Category Archives: occupational therapy

Signals to the brain..more on Occupational Therapy

 

 

 

vestibular system

 

 

 

junior seat wedgeWe have recently moved to a new Occupational Therapist centre as his previous OT was marvellous but just didn’t have the space to accommodate what Harry needed at 3.

www.sensationalkids.com.au

Today his therapist spent time with him working on his back extenders to build his core. Muscle tone is still a big concern with Harry,  sitting still for long periods of time is not possible  without him slumping and we recently purchased a great cushion which assists him to hold is core muscles in and sit upright without slouching. It also has a series of nodules which serve to stimulate the preproreceptors and let him have extra feedback through his sitting muscles.

 
 

http://www.senseabilities.com.au/products/item.cgi?cid=cid&pid=389

 

 
In contrast to the senses of vision and audition which can easily be understood by simply shutting our eyes or plugging our ears, the significance of vestibular function in our daily lives is more difficult to appreciate. When the system is functioning normally, we are usually unaware of a distinct sensation arising from vestibular activity since it is integrated with visual, proprioceptive and other sensory information such that combined experience leads to a sense of motion.

Check out the videos below showing what Harry does in his OT sessions to assist with his vestibular systems ability to compensate for its deficiency and   all this is going on in the background whilst his language has developed over the last 2 years.

 

 Password protected videos use the password:harry2011

Harry at occupational therapy August 2014 from Hollie Feller on Vimeo.

Occupational therapy. Aug 2014 from Hollie Feller on Vimeo.

Testing Harry’s knowledge of colours and ability to listen to instructions whilst working the vestibular system and core.

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Filed under Bilateralism, cochlear implants for kids, Deafness, Hearing impairment, listening skills, occupational therapy, sensory integration

Harry 33 mths: gymnastics for balance

Gymnastics classes on a Friday morning are a great way to get Harry to work on his vestibular system as recommended by our OT. Last week it was themed for the Australian Grand Prix annually held here in Melbourne.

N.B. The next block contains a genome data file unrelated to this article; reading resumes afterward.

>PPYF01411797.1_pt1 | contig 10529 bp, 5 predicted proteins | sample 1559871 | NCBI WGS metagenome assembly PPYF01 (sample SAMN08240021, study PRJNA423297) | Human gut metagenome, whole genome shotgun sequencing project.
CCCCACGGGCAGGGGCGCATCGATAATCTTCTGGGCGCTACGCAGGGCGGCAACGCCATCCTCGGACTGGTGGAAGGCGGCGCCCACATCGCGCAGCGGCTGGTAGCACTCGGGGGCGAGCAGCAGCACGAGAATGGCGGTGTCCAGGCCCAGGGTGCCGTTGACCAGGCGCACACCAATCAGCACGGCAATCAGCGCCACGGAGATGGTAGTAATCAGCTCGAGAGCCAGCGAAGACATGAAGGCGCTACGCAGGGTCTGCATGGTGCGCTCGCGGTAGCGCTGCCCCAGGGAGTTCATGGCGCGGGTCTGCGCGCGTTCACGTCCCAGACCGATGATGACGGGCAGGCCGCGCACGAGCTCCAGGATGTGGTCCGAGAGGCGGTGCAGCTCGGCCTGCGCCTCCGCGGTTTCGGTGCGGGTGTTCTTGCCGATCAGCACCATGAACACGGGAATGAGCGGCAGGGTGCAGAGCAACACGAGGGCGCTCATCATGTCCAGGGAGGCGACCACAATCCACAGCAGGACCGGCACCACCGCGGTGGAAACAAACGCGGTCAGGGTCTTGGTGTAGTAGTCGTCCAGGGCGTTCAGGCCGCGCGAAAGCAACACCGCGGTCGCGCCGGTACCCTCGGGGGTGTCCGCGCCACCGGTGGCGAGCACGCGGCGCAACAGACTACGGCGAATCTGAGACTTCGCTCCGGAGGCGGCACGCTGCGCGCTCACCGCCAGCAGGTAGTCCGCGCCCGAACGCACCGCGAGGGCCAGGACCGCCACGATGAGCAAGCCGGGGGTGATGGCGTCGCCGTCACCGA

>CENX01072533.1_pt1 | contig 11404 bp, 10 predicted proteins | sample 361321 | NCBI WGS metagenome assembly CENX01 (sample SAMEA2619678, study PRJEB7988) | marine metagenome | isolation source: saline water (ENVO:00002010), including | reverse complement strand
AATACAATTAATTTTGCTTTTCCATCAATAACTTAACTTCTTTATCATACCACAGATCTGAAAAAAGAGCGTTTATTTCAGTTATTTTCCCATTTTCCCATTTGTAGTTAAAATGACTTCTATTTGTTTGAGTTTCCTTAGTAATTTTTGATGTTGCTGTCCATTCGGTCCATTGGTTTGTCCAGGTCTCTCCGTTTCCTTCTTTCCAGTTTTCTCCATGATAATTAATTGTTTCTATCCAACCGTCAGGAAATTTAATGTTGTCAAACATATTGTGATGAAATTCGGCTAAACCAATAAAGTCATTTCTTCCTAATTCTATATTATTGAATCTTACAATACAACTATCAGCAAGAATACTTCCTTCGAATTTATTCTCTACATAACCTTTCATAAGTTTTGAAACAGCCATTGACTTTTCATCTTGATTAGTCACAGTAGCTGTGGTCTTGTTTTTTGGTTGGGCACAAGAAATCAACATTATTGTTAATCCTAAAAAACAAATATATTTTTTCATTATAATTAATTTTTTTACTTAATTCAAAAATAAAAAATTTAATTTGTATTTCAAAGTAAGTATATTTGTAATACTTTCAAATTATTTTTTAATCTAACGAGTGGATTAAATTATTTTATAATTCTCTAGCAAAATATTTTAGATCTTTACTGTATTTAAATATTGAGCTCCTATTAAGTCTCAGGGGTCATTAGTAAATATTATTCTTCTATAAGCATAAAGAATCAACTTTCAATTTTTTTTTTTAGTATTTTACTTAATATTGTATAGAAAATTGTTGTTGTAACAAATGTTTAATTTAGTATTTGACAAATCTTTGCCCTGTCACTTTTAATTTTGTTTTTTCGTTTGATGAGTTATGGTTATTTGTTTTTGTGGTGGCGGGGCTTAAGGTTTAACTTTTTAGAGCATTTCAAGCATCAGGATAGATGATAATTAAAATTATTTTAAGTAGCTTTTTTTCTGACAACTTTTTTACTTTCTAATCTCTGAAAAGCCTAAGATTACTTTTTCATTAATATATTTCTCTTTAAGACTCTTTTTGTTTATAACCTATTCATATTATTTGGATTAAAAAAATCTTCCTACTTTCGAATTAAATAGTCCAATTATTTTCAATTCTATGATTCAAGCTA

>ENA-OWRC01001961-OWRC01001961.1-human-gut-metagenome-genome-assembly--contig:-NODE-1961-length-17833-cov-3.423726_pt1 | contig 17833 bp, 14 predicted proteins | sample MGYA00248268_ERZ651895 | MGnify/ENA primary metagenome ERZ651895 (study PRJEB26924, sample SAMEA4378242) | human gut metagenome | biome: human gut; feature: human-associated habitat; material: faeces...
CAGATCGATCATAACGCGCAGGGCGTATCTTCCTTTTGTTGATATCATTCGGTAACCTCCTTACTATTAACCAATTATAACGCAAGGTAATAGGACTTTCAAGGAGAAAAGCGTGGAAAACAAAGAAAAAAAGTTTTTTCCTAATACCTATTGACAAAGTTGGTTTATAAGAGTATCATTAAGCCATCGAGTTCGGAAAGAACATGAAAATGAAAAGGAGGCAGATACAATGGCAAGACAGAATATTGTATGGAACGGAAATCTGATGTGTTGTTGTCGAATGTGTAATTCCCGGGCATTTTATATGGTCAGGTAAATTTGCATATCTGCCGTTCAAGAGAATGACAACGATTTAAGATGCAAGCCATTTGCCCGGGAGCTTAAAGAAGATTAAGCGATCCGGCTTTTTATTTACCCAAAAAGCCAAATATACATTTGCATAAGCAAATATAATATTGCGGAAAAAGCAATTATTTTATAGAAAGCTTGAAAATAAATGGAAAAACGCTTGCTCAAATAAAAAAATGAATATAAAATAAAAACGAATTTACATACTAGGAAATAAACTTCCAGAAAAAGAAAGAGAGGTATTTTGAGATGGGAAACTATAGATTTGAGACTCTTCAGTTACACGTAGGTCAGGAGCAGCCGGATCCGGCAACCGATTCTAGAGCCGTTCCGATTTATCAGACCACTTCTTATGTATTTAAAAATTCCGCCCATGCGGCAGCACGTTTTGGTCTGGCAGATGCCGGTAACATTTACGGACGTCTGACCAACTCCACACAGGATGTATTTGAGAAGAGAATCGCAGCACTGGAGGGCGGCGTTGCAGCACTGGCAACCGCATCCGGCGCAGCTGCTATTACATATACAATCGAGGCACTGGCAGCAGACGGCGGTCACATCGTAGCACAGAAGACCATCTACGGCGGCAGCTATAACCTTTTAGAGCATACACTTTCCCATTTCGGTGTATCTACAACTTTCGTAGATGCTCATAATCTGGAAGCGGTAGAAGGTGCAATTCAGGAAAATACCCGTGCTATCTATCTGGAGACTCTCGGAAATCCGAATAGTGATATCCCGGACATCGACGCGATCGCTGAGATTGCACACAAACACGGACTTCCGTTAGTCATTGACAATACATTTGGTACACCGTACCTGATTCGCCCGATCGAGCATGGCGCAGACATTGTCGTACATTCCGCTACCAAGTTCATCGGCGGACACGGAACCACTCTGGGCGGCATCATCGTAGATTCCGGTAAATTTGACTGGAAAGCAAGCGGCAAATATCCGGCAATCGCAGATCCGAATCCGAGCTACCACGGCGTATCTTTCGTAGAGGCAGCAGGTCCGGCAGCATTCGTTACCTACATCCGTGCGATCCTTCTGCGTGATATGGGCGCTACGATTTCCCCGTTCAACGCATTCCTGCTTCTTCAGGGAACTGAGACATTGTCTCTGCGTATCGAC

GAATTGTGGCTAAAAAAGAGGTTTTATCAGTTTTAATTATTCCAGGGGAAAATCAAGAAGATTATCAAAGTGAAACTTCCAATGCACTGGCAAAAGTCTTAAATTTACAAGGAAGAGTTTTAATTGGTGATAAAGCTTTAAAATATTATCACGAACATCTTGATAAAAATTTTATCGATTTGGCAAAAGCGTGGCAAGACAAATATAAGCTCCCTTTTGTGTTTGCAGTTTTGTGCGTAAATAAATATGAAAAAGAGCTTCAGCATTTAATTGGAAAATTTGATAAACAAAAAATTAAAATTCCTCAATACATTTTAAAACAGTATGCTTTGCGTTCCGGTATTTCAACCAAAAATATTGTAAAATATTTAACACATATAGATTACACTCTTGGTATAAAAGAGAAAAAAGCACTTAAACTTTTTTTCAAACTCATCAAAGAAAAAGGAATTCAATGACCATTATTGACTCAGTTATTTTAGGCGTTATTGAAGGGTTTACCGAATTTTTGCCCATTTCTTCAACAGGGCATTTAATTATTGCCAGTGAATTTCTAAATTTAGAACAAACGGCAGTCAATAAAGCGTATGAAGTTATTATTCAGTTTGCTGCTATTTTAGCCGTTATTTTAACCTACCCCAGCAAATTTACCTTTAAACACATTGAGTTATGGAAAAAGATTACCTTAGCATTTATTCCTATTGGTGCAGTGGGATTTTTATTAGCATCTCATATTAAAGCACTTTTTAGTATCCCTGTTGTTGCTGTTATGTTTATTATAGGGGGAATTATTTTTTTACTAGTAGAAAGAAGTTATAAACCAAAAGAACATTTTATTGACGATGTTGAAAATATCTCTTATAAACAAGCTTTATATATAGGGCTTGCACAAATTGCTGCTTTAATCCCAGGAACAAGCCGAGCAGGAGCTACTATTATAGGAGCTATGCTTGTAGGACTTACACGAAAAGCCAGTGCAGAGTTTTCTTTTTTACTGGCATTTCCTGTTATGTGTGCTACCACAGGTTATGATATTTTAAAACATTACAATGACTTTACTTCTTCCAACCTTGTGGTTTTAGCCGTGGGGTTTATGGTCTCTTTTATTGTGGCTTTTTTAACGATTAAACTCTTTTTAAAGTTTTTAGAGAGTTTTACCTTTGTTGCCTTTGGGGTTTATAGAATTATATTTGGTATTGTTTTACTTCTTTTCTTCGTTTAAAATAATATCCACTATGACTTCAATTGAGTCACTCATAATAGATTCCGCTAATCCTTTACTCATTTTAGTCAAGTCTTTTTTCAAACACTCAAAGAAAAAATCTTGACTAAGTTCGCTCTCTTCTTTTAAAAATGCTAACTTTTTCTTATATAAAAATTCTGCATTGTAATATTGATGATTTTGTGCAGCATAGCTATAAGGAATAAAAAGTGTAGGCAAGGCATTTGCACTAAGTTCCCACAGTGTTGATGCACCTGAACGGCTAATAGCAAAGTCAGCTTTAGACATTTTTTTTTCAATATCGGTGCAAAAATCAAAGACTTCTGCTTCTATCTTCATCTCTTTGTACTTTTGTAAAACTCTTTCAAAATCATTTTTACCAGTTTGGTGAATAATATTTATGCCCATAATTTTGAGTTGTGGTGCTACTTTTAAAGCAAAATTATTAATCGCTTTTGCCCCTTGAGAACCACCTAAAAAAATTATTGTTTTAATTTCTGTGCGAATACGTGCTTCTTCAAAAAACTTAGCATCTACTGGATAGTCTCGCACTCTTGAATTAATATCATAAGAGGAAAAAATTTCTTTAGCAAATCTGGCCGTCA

He had such a ball and practiced this racing track circuit most of the session until he could manage it without toppling over- what perseverance my son has…..

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Filed under cochlear implants for kids, Deafness, occupational therapy, sensory integration

OT, ST…Occupational therapy and Speech therapy start

ot signOT images

Despite all my efforts to find a “label” to apply to Harry’s delayed motor skills, I can’t seem to find one.    It is not a common issue; he is one in 20,000 with a congenital profound hearing loss, and even less has issues with balance.  It appears that it is a “bi-product”(and that is my own term) of his Deafness.

As you can imagine Readers, having followed this journey for the last year, I have discussed this need for a box or label with which to understand his issue with a number of Specialists- from our ENT, our Paediatrician to our Physiotherapist. But no-one seems to know exactly why Harry has these delays and he is struggling at the moment to stand on his own.

One consistent comment that has emerged through these discussions is that Harry is unable to work out where his body is in space. He requires a lot of sensory input to let his brain know that he is standing, the ground is beneath him and he can move up or sideways or go straight ahead in this space.

Our Physio appointments were only monthly and in between it was up to me to make things happen. It was only Physio that was trying to assist with his gross motor skills. It is like that with everything though- really the parents are the key to the child’s success. What you put in, they get out! I was trying as hard as I could but really everyone was waiting for it to just click into place for him.